Australian airports will face greater scrutiny of pricing and service quality, but airlines have lost the final battle for tighter regulation and the independent arbitration of disputes.
The Australian government has tweaked the scrutiny airports face from the competition watchdog but basically accepted a Productivity Commission report that found airports were not misusing their market power.
The airlines campaigned strongly for the appointment of an independent arbiter who could rule on disputes and were backed by the Australian Competition and Consumer Commission.
They continued to lobby even after the commission delivered its findings in favor of the status quo, urging the government not to adopt the report’s recommendations.
The Government’s response supported many of the commission’s recommendations including that regulators receive a boarder range of financial information about areas such as aeronautical revenue, services, car parking and landside access.
It also backed a finding that the ACCC should undertake a review of quality of service indicators to ensure they had a greater focus on outcomes and more closely reflected the expectations of airport users.
Transport Minister Michael McCormack said the productivity Commission found airports did not act to the detriment of the community due to transparency about their performance and” a credible threat of additional regulation if they misuse their market power”.
“The Government has adopted the Productivity Commission’s recommendations to improve transparency by enhancing the monitoring of both pricing and service quality at Australian airports,’’ he said.
“The Australian Government will continue ensuring all visitors to Australian airports have access to quality services and are charged fair prices.
“It is important to keep in mind we are seeing continued growth in passenger numbers facilitated by record levels of private sector investment in our major airports.”
Treasurer Josh Frydenberg said the government’s response was about getting the balance right, encouraging infrastructure investment and the best consumer outcomes.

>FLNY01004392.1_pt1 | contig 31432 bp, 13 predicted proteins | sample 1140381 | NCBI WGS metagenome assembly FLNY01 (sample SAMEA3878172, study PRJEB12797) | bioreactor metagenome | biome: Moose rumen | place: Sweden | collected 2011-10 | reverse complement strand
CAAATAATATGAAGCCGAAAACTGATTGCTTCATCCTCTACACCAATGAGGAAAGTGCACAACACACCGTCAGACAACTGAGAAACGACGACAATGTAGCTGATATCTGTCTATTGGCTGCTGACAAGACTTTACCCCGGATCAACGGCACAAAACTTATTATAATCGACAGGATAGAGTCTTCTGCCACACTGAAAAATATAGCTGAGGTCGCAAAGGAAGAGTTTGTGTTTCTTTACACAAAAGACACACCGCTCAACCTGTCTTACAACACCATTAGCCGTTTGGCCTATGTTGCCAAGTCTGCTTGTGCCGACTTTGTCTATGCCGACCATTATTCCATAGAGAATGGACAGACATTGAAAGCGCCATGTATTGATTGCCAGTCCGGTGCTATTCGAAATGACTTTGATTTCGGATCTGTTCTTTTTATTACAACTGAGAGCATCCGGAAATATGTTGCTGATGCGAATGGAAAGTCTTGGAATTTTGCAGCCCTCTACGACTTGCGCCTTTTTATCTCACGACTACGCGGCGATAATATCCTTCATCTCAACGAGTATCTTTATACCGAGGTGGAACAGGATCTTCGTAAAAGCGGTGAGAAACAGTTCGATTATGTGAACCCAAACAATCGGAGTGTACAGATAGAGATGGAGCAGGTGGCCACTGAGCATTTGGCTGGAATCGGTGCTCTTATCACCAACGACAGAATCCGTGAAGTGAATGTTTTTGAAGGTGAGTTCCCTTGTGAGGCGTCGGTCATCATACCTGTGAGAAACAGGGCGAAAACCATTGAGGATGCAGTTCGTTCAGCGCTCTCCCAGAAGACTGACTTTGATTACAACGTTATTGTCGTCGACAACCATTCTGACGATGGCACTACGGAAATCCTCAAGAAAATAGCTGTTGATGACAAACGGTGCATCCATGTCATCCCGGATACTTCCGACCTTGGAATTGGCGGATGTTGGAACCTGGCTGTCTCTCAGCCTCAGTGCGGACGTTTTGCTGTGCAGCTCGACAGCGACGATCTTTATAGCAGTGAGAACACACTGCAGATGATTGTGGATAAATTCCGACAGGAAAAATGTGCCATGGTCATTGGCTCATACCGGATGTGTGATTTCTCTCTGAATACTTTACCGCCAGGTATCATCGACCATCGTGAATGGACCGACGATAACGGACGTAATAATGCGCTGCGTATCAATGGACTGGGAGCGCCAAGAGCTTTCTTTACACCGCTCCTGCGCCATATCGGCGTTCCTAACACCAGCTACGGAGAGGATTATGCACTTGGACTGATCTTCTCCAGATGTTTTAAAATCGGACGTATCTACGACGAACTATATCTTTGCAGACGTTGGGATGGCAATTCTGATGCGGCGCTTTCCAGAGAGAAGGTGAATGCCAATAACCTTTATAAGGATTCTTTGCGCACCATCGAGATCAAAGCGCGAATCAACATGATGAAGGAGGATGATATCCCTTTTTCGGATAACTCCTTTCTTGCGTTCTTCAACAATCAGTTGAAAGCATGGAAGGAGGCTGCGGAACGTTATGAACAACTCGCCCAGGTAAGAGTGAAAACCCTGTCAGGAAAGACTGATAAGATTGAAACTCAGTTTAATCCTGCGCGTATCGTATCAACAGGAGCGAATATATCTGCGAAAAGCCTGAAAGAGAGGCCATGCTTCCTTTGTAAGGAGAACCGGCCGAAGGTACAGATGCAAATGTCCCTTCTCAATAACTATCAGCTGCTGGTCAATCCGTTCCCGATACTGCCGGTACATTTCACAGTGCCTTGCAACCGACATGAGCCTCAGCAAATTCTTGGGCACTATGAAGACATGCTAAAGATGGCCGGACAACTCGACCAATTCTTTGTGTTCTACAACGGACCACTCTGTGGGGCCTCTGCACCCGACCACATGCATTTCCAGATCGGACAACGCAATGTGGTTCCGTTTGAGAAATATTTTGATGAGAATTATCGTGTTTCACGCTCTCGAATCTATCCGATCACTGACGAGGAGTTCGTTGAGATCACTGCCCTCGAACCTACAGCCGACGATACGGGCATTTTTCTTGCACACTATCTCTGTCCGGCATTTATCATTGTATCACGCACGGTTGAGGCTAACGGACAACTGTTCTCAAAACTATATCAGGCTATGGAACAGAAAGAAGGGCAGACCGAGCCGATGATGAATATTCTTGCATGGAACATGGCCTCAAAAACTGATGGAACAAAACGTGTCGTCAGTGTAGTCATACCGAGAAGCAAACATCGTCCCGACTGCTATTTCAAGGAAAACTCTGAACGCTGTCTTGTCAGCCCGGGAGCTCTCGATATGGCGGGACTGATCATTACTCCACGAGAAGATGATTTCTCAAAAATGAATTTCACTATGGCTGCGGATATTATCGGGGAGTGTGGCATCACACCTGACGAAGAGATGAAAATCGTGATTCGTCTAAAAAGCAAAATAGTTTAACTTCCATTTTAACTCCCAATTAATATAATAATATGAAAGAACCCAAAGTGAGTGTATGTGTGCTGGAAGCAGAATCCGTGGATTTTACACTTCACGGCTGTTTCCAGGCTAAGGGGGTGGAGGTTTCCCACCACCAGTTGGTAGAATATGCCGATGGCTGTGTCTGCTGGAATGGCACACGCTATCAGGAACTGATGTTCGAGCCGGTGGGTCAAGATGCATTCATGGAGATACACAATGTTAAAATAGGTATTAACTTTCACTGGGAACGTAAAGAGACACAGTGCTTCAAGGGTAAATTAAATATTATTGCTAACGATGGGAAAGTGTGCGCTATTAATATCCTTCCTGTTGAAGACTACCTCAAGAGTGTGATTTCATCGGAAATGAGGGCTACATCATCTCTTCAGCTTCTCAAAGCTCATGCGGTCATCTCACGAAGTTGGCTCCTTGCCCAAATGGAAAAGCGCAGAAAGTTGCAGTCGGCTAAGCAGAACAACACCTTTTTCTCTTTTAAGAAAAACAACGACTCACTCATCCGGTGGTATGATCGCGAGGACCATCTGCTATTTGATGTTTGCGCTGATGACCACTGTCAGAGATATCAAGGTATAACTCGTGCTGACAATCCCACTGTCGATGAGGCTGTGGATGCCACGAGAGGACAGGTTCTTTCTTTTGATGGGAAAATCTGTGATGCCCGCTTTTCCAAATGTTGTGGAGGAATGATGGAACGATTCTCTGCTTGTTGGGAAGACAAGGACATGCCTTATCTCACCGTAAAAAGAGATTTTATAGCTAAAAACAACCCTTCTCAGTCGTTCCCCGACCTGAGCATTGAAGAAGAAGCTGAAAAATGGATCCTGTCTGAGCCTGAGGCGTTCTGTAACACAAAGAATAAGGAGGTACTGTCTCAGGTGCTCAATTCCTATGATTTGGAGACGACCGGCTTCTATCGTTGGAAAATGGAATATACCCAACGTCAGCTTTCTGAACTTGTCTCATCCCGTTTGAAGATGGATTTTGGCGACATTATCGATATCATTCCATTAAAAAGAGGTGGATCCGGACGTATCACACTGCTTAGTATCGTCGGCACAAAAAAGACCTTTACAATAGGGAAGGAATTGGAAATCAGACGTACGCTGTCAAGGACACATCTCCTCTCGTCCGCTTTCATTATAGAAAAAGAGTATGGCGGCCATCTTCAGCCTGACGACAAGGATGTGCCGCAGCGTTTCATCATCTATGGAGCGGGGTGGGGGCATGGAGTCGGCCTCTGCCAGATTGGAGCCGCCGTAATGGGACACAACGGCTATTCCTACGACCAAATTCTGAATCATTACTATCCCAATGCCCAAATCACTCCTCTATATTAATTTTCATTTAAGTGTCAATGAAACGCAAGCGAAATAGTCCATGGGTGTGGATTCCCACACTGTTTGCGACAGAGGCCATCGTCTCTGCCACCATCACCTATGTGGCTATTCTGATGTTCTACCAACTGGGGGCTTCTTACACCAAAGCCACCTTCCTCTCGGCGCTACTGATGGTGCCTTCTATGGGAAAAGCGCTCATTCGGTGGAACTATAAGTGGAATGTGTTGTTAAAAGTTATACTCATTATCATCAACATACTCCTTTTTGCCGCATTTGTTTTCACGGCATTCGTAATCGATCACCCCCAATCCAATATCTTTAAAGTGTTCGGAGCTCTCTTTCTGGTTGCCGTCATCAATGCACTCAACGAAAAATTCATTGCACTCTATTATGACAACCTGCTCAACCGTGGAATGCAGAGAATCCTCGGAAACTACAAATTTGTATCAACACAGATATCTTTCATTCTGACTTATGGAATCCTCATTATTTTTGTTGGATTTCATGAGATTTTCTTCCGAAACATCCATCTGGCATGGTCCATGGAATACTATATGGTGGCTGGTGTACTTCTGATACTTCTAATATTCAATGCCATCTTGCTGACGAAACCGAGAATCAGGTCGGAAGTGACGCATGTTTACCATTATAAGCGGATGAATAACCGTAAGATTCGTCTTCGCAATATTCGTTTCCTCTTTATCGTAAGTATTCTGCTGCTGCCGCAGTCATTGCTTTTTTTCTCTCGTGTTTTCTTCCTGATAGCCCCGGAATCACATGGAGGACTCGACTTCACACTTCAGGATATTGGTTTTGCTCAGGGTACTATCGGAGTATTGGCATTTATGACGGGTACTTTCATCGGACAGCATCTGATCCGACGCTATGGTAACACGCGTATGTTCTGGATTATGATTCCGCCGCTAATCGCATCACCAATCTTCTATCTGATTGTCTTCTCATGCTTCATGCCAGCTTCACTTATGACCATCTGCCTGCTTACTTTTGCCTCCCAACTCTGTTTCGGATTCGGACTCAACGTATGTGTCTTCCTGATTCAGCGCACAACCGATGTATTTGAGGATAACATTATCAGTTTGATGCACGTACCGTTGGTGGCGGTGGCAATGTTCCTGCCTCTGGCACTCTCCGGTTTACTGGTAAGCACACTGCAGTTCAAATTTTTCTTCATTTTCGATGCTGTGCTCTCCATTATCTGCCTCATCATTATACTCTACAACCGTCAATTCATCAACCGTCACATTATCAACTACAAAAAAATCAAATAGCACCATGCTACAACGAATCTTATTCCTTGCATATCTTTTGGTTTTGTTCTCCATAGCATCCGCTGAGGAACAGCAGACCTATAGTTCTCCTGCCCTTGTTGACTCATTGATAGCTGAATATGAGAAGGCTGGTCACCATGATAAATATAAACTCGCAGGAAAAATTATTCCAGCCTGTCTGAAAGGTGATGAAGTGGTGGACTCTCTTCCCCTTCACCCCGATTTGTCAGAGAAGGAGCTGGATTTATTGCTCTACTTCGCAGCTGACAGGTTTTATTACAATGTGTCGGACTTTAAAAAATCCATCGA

“As a result of the regulatory certainty provided by the Government’s response and through greater transparency on the quality and cost of services provided by airports and ongoing monitoring by the ACCC, the Government expects Australia’s airports to continue to expand and improve the services they provide,’’ he said.
The Government encouraged airlines and airports to work together “in the best interests of all those who use their service”.
But airline lobby group A4ANZ said the refusal to act on the “worsening behavior of Australia’s monopoly airports and their super-profits” would lead to more disputes, court action and hurt the wider Australian economy.
It urged the government to urgently rethink its decision.
“By saying the ACCC need to monitor the airports more, the Government is admitting there is a problem,” A4ANZ chairman Graeme Samuel said.
“Yet they have squibbed the chance to actually do something about it for the Australian traveling public.
“This is despite the Government having a solution in front of them; the modest, evidence-based reforms proposed by the ACCC, which would see the introduction of an independent umpire to resolve disputes between airports and their customers, improving efficiency and delivering benefits to consumers and the economy.”
Australian Airports Association chief executive Caroline Wilkie said the government’s response endorsed the commission’s key finding that the current regulatory approach remained fit for purpose.
“Airports play an essential role in our community and the industry stands ready to continue its work with our partners to keep improving the passenger experience,” Wilkie said.
“It is important the monitoring process has the opportunity to evolve to make sure we keep meeting the needs of our community over time.
“The recommended improvements will ensure the public has a clear view of how the monitored airports are listening to customer feedback and striving to deliver the best possible airport experience.”